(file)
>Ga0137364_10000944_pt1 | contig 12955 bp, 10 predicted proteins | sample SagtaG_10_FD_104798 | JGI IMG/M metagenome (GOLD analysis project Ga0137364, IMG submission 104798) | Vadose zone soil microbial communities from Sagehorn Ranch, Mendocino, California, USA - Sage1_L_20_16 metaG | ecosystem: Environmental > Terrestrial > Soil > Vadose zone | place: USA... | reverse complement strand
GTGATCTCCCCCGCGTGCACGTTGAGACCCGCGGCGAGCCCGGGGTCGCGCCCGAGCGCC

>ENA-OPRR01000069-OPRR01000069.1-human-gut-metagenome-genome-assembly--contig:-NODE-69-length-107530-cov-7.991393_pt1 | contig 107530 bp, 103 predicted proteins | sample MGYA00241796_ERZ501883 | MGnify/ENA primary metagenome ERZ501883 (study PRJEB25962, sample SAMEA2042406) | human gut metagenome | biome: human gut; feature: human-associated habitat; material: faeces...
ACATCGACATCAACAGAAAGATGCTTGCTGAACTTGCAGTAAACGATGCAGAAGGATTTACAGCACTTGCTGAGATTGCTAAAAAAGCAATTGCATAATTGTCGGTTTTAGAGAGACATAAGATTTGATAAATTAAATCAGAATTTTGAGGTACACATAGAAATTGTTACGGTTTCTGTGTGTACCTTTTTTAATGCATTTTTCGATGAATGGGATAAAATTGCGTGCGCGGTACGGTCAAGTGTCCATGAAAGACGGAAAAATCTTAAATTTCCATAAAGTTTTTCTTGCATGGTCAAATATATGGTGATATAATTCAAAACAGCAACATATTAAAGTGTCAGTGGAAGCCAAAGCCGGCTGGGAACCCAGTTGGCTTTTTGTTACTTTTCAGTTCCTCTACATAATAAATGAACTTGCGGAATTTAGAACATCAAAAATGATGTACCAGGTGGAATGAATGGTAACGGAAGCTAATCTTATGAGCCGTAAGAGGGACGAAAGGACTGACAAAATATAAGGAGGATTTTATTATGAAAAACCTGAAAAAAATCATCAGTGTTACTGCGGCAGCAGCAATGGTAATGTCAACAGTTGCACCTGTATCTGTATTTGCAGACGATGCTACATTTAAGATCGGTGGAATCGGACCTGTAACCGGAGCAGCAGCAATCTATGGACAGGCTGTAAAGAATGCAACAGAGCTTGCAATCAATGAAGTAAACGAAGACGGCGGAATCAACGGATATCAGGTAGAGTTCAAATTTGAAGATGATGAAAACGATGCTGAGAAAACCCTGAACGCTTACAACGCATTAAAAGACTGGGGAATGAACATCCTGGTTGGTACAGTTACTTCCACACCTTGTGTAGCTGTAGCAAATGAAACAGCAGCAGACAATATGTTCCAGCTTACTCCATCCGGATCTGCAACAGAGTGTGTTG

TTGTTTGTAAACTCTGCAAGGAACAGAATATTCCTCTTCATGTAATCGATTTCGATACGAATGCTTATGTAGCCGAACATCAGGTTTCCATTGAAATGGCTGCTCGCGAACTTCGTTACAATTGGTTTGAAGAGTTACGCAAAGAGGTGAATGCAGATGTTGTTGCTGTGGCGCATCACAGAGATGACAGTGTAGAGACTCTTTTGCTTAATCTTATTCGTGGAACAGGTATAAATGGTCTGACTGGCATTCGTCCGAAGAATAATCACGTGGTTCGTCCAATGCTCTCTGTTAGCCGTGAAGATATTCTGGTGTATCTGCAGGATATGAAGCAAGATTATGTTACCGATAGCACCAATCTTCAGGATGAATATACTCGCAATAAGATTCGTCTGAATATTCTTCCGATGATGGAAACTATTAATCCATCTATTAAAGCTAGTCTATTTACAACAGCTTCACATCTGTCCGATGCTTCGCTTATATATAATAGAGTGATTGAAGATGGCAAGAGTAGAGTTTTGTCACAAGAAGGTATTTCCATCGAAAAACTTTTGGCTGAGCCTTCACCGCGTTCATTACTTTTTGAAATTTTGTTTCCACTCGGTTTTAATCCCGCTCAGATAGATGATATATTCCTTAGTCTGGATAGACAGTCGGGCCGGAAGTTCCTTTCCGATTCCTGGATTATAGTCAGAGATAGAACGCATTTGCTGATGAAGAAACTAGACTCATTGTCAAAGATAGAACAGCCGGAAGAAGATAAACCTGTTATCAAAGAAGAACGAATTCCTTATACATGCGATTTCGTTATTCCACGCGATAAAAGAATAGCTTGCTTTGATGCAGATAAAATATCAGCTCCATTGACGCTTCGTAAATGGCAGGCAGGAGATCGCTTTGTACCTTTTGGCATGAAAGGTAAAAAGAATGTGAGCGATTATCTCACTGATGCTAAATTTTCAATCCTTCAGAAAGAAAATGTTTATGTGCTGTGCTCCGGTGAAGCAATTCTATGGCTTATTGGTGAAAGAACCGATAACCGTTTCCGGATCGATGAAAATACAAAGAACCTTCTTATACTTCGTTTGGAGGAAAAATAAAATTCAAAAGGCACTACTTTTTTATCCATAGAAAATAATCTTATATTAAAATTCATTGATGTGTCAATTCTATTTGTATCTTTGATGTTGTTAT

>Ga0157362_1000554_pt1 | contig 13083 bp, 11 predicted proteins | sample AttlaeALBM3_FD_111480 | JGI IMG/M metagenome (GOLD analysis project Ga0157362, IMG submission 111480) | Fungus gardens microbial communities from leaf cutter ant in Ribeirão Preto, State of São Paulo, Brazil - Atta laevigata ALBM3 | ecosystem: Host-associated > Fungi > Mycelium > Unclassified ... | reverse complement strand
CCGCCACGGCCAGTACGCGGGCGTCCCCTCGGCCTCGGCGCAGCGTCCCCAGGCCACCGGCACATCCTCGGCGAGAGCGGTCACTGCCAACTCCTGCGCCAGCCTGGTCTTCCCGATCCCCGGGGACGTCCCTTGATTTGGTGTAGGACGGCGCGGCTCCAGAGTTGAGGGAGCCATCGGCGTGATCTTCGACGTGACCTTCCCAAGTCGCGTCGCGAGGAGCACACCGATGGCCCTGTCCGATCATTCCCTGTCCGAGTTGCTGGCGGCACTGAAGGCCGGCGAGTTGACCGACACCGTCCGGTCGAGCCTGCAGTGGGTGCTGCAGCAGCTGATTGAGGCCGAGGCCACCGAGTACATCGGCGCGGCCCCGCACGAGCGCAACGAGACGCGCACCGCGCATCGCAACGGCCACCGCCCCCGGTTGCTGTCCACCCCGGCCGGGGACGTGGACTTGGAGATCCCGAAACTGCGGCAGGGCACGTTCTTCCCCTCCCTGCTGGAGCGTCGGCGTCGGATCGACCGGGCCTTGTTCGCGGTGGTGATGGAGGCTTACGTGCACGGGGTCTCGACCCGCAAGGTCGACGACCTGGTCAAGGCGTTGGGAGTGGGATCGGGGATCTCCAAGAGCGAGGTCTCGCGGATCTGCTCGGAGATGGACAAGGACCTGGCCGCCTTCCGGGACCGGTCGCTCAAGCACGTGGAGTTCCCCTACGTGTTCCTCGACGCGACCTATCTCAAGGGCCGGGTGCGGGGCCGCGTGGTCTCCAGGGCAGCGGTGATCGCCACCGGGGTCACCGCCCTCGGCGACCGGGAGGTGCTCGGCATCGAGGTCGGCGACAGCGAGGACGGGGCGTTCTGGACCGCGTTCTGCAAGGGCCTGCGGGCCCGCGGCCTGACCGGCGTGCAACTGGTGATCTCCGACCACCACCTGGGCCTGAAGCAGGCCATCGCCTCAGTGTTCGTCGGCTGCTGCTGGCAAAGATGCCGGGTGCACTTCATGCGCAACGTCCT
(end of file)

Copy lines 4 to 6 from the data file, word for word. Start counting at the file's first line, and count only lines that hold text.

ACATCGACATCAACAGAAAGATGCTTGCTGAACTTGCAGTAAACGATGCAGAAGGATTTACAGCACTTGCTGAGATTGCTAAAAAAGCAATTGCATAATTGTCGGTTTTAGAGAGACATAAGATTTGATAAATTAAATCAGAATTTTGAGGTACACATAGAAATTGTTACGGTTTCTGTGTGTACCTTTTTTAATGCATTTTTCGATGAATGGGATAAAATTGCGTGCGCGGTACGGTCAAGTGTCCATGAAAGACGGAAAAATCTTAAATTTCCATAAAGTTTTTCTTGCATGGTCAAATATATGGTGATATAATTCAAAACAGCAACATATTAAAGTGTCAGTGGAAGCCAAAGCCGGCTGGGAACCCAGTTGGCTTTTTGTTACTTTTCAGTTCCTCTACATAATAAATGAACTTGCGGAATTTAGAACATCAAAAATGATGTACCAGGTGGAATGAATGGTAACGGAAGCTAATCTTATGAGCCGTAAGAGGGACGAAAGGACTGACAAAATATAAGGAGGATTTTATTATGAAAAACCTGAAAAAAATCATCAGTGTTACTGCGGCAGCAGCAATGGTAATGTCAACAGTTGCACCTGTATCTGTATTTGCAGACGATGCTACATTTAAGATCGGTGGAATCGGACCTGTAACCGGAGCAGCAGCAATCTATGGACAGGCTGTAAAGAATGCAACAGAGCTTGCAATCAATGAAGTAAACGAAGACGGCGGAATCAACGGATATCAGGTAGAGTTCAAATTTGAAGATGATGAAAACGATGCTGAGAAAACCCTGAACGCTTACAACGCATTAAAAGACTGGGGAATGAACATCCTGGTTGGTACAGTTACTTCCACACCTTGTGTAGCTGTAGCAAATGAAACAGCAGCAGACAATATGTTCCAGCTTACTCCATCCGGATCTGCAACAGAGTGTGTTG

TTGTTTGTAAACTCTGCAAGGAACAGAATATTCCTCTTCATGTAATCGATTTCGATACGAATGCTTATGTAGCCGAACATCAGGTTTCCATTGAAATGGCTGCTCGCGAACTTCGTTACAATTGGTTTGAAGAGTTACGCAAAGAGGTGAATGCAGATGTTGTTGCTGTGGCGCATCACAGAGATGACAGTGTAGAGACTCTTTTGCTTAATCTTATTCGTGGAACAGGTATAAATGGTCTGACTGGCATTCGTCCGAAGAATAATCACGTGGTTCGTCCAATGCTCTCTGTTAGCCGTGAAGATATTCTGGTGTATCTGCAGGATATGAAGCAAGATTATGTTACCGATAGCACCAATCTTCAGGATGAATATACTCGCAATAAGATTCGTCTGAATATTCTTCCGATGATGGAAACTATTAATCCATCTATTAAAGCTAGTCTATTTACAACAGCTTCACATCTGTCCGATGCTTCGCTTATATATAATAGAGTGATTGAAGATGGCAAGAGTAGAGTTTTGTCACAAGAAGGTATTTCCATCGAAAAACTTTTGGCTGAGCCTTCACCGCGTTCATTACTTTTTGAAATTTTGTTTCCACTCGGTTTTAATCCCGCTCAGATAGATGATATATTCCTTAGTCTGGATAGACAGTCGGGCCGGAAGTTCCTTTCCGATTCCTGGATTATAGTCAGAGATAGAACGCATTTGCTGATGAAGAAACTAGACTCATTGTCAAAGATAGAACAGCCGGAAGAAGATAAACCTGTTATCAAAGAAGAACGAATTCCTTATACATGCGATTTCGTTATTCCACGCGATAAAAGAATAGCTTGCTTTGATGCAGATAAAATATCAGCTCCATTGACGCTTCGTAAATGGCAGGCAGGAGATCGCTTTGTACCTTTTGGCATGAAAGGTAAAAAGAATGTGAGCGATTATCTCACTGATGCTAAATTTTCAATCCTTCAGAAAGAAAATGTTTATGTGCTGTGCTCCGGTGAAGCAATTCTATGGCTTATTGGTGAAAGAACCGATAACCGTTTCCGGATCGATGAAAATACAAAGAACCTTCTTATACTTCGTTTGGAGGAAAAATAAAATTCAAAAGGCACTACTTTTTTATCCATAGAAAATAATCTTATATTAAAATTCATTGATGTGTCAATTCTATTTGTATCTTTGATGTTGTTAT

>Ga0157362_1000554_pt1 | contig 13083 bp, 11 predicted proteins | sample AttlaeALBM3_FD_111480 | JGI IMG/M metagenome (GOLD analysis project Ga0157362, IMG submission 111480) | Fungus gardens microbial communities from leaf cutter ant in Ribeirão Preto, State of São Paulo, Brazil - Atta laevigata ALBM3 | ecosystem: Host-associated > Fungi > Mycelium > Unclassified ... | reverse complement strand